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Mother–Child Planning and Child Compliance


  • This research was supported by a grant from the National Institute of Mental Health (1R03MH45220-01) awarded to the first author. We thank Terri DeMent, Amy Byers, Jim Hoste, Graeme Hoste, Rolanda Bradshaw, and Kathy Pezdek for their help in conducting the study and John Reid for helpful comments in developing this research.

concerning this article should be addressed to Mary Gauvain, Department of Psychology, University of California, Riverside, CA 92521. Electronic mail may be sent to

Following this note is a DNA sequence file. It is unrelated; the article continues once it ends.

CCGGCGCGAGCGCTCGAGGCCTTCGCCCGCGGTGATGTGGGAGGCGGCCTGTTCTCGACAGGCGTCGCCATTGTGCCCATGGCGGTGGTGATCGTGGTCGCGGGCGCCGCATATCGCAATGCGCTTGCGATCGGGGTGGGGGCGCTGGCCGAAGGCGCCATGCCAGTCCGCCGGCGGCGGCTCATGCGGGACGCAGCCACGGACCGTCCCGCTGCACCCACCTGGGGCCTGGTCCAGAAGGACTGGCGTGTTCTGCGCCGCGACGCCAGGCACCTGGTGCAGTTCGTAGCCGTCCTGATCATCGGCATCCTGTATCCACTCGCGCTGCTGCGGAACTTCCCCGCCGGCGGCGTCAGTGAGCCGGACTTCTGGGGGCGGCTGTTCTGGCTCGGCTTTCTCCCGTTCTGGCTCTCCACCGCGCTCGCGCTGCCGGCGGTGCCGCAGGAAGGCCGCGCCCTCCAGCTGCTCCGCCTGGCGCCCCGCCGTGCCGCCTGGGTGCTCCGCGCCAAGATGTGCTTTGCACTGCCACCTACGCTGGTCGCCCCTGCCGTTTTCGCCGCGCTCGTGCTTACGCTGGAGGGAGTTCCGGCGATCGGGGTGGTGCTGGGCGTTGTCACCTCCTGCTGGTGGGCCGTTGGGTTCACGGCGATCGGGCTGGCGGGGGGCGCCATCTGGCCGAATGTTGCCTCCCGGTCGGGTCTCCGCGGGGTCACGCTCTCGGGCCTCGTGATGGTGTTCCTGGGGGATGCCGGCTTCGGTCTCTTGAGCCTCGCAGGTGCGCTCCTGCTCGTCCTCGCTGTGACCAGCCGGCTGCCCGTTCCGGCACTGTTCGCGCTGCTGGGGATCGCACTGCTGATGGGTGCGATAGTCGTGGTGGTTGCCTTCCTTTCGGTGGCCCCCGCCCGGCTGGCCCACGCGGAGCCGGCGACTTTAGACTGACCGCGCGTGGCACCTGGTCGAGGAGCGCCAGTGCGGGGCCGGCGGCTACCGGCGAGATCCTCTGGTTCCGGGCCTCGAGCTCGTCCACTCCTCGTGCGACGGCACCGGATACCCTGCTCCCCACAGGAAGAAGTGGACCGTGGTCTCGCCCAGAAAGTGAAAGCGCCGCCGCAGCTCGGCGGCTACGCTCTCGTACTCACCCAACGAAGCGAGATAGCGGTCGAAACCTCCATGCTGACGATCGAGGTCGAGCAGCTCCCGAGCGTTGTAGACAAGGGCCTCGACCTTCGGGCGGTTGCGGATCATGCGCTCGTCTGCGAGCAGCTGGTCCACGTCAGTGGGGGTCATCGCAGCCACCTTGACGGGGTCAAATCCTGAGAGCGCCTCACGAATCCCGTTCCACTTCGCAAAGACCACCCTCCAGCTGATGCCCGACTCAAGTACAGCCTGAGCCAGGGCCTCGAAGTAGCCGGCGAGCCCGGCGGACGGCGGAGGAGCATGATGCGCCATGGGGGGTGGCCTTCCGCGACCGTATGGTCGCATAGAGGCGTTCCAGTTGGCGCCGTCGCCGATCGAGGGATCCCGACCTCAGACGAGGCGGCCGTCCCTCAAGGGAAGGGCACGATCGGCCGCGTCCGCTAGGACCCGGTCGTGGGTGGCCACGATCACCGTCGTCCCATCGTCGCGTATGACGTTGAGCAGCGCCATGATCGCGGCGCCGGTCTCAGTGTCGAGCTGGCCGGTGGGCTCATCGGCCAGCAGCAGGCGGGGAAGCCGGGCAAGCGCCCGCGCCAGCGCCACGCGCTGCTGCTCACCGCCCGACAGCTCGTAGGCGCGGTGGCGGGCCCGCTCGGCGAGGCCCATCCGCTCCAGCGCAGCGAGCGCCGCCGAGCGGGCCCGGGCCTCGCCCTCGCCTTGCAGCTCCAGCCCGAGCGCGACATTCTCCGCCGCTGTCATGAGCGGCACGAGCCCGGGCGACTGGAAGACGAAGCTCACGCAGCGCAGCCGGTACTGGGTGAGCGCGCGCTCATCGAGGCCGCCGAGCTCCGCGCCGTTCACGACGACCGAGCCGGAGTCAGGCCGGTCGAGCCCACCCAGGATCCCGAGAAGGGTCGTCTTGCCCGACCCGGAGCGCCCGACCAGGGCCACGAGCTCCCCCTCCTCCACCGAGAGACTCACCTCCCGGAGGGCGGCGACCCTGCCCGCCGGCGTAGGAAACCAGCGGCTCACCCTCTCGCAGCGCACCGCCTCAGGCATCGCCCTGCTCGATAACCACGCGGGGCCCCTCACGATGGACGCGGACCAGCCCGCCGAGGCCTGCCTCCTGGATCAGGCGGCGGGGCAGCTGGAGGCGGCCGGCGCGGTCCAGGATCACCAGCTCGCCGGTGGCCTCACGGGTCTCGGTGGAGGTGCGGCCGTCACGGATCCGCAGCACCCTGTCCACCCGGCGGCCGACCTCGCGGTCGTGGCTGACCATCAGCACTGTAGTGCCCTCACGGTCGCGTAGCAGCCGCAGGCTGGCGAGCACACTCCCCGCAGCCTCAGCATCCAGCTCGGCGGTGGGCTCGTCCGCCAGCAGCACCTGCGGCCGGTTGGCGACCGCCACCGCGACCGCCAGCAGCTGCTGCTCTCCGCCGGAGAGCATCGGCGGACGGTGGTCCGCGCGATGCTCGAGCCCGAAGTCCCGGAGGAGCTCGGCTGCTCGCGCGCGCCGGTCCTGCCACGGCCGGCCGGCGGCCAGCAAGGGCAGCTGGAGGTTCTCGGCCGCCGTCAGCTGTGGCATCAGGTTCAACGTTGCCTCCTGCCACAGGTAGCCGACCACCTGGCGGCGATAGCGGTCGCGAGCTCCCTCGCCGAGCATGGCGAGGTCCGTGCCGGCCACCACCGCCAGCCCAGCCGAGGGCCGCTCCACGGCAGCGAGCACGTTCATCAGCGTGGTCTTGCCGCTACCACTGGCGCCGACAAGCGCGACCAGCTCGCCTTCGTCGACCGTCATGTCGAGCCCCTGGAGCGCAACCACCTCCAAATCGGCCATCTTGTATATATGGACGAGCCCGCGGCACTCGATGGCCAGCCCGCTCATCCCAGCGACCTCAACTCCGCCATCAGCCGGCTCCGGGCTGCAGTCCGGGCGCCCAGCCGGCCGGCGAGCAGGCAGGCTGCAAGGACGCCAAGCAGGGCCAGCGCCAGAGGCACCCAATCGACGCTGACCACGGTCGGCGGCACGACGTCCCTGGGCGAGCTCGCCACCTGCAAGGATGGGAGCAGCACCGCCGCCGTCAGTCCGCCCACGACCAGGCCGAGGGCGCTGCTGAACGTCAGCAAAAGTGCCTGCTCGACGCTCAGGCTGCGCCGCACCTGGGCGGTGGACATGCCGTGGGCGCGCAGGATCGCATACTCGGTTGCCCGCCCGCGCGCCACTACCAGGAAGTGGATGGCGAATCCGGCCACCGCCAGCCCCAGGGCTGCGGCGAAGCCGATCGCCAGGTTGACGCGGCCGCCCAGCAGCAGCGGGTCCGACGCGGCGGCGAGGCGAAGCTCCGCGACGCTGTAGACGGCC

This study investigated child compliance and maternal instruction during planning. Based on the Child Behavior Checklist and free-play observations, 40 mothers and their 4- to 5-year-old children were assigned to a group with children who behaved within the normal range of compliance (n = 20) or a group with children with high rates of noncompliance for this age (n = 20). Mothers in the noncompliant group provided more low-level, directive, and negative instruction; requested more compliance; and shared less task responsibility with children. Mothers in both groups responded to child compliance by increasing or maintaining the level of instruction. Results are discussed in relation to the role of child compliance in regulating opportunities for cognitive development in social context.